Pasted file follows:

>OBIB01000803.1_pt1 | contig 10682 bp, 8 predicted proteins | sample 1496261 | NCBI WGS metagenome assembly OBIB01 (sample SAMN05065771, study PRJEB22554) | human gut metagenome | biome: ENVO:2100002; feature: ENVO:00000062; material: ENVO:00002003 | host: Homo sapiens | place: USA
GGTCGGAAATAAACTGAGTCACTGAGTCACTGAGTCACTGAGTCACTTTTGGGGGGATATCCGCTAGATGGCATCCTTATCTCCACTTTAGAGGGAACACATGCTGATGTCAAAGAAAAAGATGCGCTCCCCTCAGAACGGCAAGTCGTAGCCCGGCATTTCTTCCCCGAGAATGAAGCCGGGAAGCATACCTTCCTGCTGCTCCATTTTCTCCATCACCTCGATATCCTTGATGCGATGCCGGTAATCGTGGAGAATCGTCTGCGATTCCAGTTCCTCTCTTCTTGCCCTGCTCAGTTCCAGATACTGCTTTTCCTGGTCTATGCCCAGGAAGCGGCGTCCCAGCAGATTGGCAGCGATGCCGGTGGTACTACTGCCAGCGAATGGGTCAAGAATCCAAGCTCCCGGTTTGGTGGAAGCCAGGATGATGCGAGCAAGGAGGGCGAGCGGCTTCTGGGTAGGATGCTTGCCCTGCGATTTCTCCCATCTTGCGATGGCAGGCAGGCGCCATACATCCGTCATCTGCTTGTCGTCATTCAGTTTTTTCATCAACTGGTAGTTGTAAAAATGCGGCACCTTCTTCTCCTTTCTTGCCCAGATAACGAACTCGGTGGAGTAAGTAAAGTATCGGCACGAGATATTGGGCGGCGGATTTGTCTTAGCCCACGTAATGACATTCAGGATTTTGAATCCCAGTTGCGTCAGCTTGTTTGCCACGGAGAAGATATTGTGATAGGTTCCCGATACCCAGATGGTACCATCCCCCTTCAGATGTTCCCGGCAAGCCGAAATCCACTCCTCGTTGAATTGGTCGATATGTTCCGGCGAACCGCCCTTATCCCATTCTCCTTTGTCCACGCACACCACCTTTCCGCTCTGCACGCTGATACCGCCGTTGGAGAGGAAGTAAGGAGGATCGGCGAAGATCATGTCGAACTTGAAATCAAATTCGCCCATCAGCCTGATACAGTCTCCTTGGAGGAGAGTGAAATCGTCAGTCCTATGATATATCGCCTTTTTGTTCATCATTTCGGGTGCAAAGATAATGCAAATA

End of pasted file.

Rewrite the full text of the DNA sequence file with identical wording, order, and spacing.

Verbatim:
>OBIB01000803.1_pt1 | contig 10682 bp, 8 predicted proteins | sample 1496261 | NCBI WGS metagenome assembly OBIB01 (sample SAMN05065771, study PRJEB22554) | human gut metagenome | biome: ENVO:2100002; feature: ENVO:00000062; material: ENVO:00002003 | host: Homo sapiens | place: USA
GGTCGGAAATAAACTGAGTCACTGAGTCACTGAGTCACTGAGTCACTTTTGGGGGGATATCCGCTAGATGGCATCCTTATCTCCACTTTAGAGGGAACACATGCTGATGTCAAAGAAAAAGATGCGCTCCCCTCAGAACGGCAAGTCGTAGCCCGGCATTTCTTCCCCGAGAATGAAGCCGGGAAGCATACCTTCCTGCTGCTCCATTTTCTCCATCACCTCGATATCCTTGATGCGATGCCGGTAATCGTGGAGAATCGTCTGCGATTCCAGTTCCTCTCTTCTTGCCCTGCTCAGTTCCAGATACTGCTTTTCCTGGTCTATGCCCAGGAAGCGGCGTCCCAGCAGATTGGCAGCGATGCCGGTGGTACTACTGCCAGCGAATGGGTCAAGAATCCAAGCTCCCGGTTTGGTGGAAGCCAGGATGATGCGAGCAAGGAGGGCGAGCGGCTTCTGGGTAGGATGCTTGCCCTGCGATTTCTCCCATCTTGCGATGGCAGGCAGGCGCCATACATCCGTCATCTGCTTGTCGTCATTCAGTTTTTTCATCAACTGGTAGTTGTAAAAATGCGGCACCTTCTTCTCCTTTCTTGCCCAGATAACGAACTCGGTGGAGTAAGTAAAGTATCGGCACGAGATATTGGGCGGCGGATTTGTCTTAGCCCACGTAATGACATTCAGGATTTTGAATCCCAGTTGCGTCAGCTTGTTTGCCACGGAGAAGATATTGTGATAGGTTCCCGATACCCAGATGGTACCATCCCCCTTCAGATGTTCCCGGCAAGCCGAAATCCACTCCTCGTTGAATTGGTCGATATGTTCCGGCGAACCGCCCTTATCCCATTCTCCTTTGTCCACGCACACCACCTTTCCGCTCTGCACGCTGATACCGCCGTTGGAGAGGAAGTAAGGAGGATCGGCGAAGATCATGTCGAACTTGAAATCAAATTCGCCCATCAGCCTGATACAGTCTCCTTGGAGGAGAGTGAAATCGTCAGTCCTATGATATATCGCCTTTTTGTTCATCATTTCGGGTGCAAAGATAATGCAAATA